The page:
Making your website look pretty is an important part of web design, but even a nice looking website can fail if it is not user-friendly. If you are looking to improve the user experience of your website, we’re here to help. Below are 13 common UX mistakes and how users may react to them.
1. Centered Running Text
Just say no to this - almost always impossible to read.
2. All Cap Headlines
Again - impossible to read. All caps is okay for most buttons though.
3. Bait and Switch with Images
People hate rolling over images and then having the image swap out totally for text. They want the rollover to be an additive experience - with translucent panels - instead of the image completely disappearing.
4. Non-Scannable Text or Content
You have two seconds to convey the meaning of a page before the user bounces. If the user can not understand the basic information on the page - and be compelled to read it - then the page is bad.
5. Visual / Verbal Duplication
If an infographic tells the story, you don’t have to provide 100% duplication with the text. The text should compliment the graphic and extend the meaning. Not duplicate it.
6. Confusing Lingo
Avoid using terms for labels, navigation, and tabs that reflect your company’s org chart or proprietary lingo. The user must understand these things instantly without thinking about it.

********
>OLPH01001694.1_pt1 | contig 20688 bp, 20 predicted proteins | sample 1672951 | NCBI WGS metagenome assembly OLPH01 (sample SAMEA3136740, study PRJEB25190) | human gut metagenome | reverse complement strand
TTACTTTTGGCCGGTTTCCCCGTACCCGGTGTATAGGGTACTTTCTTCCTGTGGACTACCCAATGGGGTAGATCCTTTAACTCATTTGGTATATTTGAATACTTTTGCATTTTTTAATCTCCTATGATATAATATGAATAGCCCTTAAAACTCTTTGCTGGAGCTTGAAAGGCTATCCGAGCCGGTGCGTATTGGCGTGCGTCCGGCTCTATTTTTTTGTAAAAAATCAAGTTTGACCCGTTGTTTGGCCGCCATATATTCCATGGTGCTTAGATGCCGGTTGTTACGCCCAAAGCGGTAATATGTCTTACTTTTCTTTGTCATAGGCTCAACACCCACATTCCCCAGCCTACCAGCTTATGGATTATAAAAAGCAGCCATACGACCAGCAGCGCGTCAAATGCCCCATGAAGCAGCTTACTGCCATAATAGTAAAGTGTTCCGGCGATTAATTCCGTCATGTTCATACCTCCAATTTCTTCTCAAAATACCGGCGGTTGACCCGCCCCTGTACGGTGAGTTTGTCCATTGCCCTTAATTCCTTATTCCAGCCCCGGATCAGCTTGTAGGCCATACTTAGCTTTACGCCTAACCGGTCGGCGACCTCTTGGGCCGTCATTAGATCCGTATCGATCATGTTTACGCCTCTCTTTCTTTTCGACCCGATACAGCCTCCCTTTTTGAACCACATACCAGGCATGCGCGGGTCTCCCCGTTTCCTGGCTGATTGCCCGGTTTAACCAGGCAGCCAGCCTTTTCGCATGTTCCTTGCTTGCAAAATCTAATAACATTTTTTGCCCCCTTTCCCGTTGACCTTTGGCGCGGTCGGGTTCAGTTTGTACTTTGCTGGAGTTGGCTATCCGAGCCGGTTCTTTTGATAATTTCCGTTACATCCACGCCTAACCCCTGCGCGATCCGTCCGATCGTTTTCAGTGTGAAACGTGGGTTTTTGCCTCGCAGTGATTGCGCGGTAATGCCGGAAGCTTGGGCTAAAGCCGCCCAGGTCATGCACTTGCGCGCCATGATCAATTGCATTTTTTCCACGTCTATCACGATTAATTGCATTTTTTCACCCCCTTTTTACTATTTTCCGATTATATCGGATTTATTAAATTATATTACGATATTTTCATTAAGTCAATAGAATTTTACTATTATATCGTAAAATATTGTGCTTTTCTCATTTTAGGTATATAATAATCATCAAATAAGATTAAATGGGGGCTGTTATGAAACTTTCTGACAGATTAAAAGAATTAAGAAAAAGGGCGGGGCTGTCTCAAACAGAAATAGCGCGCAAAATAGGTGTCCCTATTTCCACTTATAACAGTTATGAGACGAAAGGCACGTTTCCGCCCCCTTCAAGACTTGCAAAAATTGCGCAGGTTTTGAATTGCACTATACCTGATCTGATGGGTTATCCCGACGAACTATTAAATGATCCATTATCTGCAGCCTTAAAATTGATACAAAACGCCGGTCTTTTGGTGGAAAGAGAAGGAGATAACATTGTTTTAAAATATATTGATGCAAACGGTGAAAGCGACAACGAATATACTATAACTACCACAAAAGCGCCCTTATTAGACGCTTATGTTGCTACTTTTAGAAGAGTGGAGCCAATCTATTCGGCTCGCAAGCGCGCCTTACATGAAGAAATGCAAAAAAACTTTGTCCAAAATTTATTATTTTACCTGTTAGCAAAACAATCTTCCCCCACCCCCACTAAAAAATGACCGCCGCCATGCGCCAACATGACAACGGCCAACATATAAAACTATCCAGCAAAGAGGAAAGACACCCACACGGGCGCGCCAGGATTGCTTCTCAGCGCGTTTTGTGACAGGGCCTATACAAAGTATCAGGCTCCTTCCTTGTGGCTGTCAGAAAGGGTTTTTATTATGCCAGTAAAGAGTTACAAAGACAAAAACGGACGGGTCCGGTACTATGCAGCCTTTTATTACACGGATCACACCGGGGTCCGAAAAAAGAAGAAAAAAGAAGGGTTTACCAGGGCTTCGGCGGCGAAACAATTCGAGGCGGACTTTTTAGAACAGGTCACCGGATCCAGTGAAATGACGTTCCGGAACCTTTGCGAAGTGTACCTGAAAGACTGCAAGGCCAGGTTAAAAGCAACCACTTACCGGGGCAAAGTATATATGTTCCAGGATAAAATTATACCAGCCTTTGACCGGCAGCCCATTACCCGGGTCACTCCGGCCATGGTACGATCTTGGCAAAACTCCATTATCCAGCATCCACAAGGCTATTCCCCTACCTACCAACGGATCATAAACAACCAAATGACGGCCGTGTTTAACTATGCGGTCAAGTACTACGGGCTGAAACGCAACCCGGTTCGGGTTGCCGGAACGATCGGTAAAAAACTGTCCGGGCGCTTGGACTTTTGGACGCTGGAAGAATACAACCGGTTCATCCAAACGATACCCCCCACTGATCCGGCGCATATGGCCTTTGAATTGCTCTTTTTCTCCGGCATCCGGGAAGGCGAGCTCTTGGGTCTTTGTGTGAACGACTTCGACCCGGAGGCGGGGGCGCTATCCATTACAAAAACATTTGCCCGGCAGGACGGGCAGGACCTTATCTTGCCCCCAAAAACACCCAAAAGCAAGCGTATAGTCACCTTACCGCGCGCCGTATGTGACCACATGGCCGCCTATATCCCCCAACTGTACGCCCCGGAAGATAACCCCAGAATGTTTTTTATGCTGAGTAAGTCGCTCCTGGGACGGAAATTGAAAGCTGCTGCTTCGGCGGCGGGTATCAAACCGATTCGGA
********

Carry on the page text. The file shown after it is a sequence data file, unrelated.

7. Misuse of Buttons or Links
As a general rule, buttons should begin processes, spawn browser tabs, or take users to a completely different section of the site. On the other hand, text links should provide more information or take users to another related page. While there are always exceptions, stick with these rules unless pages look too link-heavy.
8. Page Anchor Links
Nobody likes these. They fool the user into thinking they have gone to another page. Sometimes the scroll-down after the click is so fast that they are not aware it has happened, and then they don’t know where they are in the site.
9. Non-Ubiquitous Navigation
People should always know where they are on a site. They shouldn’t have to rely on the back button in order to get back to a page they were previously on.
10. False Walls
These are left and right walls that hide content (usually images in galleries with sliders). Consider showing 1/4 or 1/2 of an image to encourage swiping or scrolling.
11. Lack of In-Page Hierarchy
Every page should be organized following the natural flow you want the user to take. If the objective of the page is to get them to buy something, then the hierarchy of the page content should reflect the natural progression of the user in making that journey.
12. Missing Selected States on Navigation Buttons
When a user has clicked on a navigation button, it must be highlighted in it’s selected state when the user is presented with the new page. This reminds users where they are and confirms the sequence of their actions.
13. Too Much Marketing Language
You should try and find a balance between motivational heads and those that can be instantly understood by all users. Don’t use so much marketing language to the point where some people will not get the “cleverness.”
Thanks to thegiflibrary, gif-database, and giphy.
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